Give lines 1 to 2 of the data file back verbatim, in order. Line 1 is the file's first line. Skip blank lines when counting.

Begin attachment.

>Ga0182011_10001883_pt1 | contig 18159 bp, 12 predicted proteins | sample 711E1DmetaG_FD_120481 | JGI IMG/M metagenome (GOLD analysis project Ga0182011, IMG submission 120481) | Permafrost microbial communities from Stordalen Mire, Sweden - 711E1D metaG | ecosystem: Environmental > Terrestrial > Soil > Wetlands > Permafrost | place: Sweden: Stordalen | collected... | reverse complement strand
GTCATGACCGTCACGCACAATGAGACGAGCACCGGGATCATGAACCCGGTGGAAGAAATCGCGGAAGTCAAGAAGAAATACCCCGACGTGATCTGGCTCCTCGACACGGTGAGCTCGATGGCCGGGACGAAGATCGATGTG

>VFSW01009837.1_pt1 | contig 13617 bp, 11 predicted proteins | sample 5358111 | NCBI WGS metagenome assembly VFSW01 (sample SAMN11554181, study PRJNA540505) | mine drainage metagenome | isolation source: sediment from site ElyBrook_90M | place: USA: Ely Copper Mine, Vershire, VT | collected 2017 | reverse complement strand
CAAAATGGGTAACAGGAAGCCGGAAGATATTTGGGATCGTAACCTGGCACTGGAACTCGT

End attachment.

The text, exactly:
>Ga0182011_10001883_pt1 | contig 18159 bp, 12 predicted proteins | sample 711E1DmetaG_FD_120481 | JGI IMG/M metagenome (GOLD analysis project Ga0182011, IMG submission 120481) | Permafrost microbial communities from Stordalen Mire, Sweden - 711E1D metaG | ecosystem: Environmental > Terrestrial > Soil > Wetlands > Permafrost | place: Sweden: Stordalen | collected... | reverse complement strand
GTCATGACCGTCACGCACAATGAGACGAGCACCGGGATCATGAACCCGGTGGAAGAAATCGCGGAAGTCAAGAAGAAATACCCCGACGTGATCTGGCTCCTCGACACGGTGAGCTCGATGGCCGGGACGAAGATCGATGTG